The Democratic presidential ticket is complete, with Joe Biden’s selection of California Sen. Kamala Harris as his running mate. Health has not been a major issue for Harris, whose career priority has been the criminal justice system. But expect Republicans to pounce on her on-again, off-again support for “Medicare for All.” Meanwhile, with Congress still in a stalemate over another round of COVID-19 relief, President Donald Trump is trying to use his executive power to do what lawmakers have not — with mixed success. Kimberly Leonard of Business Insider, Joanne Kenen of Politico and Mary Agnes Carey of KHN join KHN’s Julie Rovner to discuss this and more. Plus, for extra credit, the panelists recommend their favorite health stories of the week they think you should read, too.
Half of the money the Trump administration gave dialysis companies was collected by Fresenius, an international juggernaut with a robust balance sheet, a KHN analysis has found.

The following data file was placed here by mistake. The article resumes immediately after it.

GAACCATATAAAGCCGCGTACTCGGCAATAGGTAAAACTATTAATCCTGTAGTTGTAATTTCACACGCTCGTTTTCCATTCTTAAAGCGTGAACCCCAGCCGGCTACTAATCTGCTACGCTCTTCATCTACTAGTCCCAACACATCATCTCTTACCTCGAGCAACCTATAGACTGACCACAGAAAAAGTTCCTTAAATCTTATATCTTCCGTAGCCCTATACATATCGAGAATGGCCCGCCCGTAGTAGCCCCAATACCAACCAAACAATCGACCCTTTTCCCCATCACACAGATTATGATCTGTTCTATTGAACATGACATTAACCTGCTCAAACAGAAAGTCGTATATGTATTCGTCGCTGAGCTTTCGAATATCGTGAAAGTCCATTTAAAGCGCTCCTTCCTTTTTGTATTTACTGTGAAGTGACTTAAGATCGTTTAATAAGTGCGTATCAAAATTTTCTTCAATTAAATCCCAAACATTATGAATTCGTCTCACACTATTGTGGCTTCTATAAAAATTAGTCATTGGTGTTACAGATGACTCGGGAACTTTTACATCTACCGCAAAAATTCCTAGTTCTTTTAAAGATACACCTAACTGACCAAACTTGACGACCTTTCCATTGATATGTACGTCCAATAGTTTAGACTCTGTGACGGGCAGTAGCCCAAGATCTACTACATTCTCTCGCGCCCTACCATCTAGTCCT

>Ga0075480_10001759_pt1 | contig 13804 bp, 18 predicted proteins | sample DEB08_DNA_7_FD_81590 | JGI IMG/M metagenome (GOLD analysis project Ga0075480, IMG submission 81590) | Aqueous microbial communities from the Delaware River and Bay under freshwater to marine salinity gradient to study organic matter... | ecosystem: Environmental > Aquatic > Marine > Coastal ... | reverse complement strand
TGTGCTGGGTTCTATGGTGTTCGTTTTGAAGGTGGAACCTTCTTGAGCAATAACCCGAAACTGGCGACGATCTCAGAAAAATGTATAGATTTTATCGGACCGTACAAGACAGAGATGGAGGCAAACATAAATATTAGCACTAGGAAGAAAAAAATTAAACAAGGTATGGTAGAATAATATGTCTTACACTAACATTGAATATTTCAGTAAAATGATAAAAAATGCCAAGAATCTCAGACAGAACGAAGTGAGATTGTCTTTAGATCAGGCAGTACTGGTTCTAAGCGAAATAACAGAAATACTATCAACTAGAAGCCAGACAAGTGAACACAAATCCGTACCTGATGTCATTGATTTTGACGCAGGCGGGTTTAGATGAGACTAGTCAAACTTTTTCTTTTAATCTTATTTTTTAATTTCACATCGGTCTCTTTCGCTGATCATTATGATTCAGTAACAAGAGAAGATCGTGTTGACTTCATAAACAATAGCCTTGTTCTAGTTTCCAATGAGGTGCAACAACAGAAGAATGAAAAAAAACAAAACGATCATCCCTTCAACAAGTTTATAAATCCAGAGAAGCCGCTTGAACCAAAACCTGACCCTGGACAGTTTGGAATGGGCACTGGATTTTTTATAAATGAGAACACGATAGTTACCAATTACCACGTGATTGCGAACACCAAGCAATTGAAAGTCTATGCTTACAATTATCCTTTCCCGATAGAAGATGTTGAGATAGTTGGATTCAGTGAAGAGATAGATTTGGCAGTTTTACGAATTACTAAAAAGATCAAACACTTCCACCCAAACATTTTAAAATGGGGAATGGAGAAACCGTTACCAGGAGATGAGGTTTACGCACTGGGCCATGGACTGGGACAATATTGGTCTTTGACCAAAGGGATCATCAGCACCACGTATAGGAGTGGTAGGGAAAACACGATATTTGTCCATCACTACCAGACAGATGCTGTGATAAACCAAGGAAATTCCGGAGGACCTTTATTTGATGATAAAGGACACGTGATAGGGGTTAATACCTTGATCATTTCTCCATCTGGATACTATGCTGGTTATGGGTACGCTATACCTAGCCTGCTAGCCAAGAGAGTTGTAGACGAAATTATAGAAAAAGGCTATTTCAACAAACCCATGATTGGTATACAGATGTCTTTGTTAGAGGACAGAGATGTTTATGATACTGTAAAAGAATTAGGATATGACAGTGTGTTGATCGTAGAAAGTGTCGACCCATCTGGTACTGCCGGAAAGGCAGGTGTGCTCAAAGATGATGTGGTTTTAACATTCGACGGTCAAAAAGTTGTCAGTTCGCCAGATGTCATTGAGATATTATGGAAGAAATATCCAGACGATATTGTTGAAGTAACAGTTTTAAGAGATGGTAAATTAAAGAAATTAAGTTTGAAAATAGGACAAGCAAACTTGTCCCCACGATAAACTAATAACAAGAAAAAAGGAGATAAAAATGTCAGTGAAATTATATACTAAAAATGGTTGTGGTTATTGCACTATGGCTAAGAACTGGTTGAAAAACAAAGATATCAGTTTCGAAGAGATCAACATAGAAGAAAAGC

President Donald Trump keeps promising a comprehensive plan to replace the Affordable Care Act. And he keeps not delivering. Meanwhile, members of Congress and White House officials seem unable to agree on a new COVID-19 relief bill. And Missouri becomes the sixth state where voters approved a Medicaid expansion ballot measure. Tami Luhby of CNN, Alice Miranda Ollstein of Politico and Kimberly Leonard of Business Insider join KHN’s Julie Rovner to discuss this and more. Plus, for extra credit, the panelists recommend their favorite health stories of the week they think you should read, too.